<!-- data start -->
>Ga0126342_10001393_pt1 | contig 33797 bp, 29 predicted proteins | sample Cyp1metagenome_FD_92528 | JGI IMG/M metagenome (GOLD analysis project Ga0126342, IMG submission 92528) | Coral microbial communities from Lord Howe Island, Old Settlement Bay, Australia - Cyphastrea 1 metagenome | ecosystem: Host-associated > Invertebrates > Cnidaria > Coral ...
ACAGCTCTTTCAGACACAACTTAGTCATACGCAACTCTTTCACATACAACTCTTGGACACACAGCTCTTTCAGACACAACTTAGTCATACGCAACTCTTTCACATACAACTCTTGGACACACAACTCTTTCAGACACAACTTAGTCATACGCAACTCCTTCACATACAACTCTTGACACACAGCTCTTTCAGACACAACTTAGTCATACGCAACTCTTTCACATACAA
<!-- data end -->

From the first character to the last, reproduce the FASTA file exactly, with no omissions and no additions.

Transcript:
>Ga0126342_10001393_pt1 | contig 33797 bp, 29 predicted proteins | sample Cyp1metagenome_FD_92528 | JGI IMG/M metagenome (GOLD analysis project Ga0126342, IMG submission 92528) | Coral microbial communities from Lord Howe Island, Old Settlement Bay, Australia - Cyphastrea 1 metagenome | ecosystem: Host-associated > Invertebrates > Cnidaria > Coral ...
ACAGCTCTTTCAGACACAACTTAGTCATACGCAACTCTTTCACATACAACTCTTGGACACACAGCTCTTTCAGACACAACTTAGTCATACGCAACTCTTTCACATACAACTCTTGGACACACAACTCTTTCAGACACAACTTAGTCATACGCAACTCCTTCACATACAACTCTTGACACACAGCTCTTTCAGACACAACTTAGTCATACGCAACTCTTTCACATACAA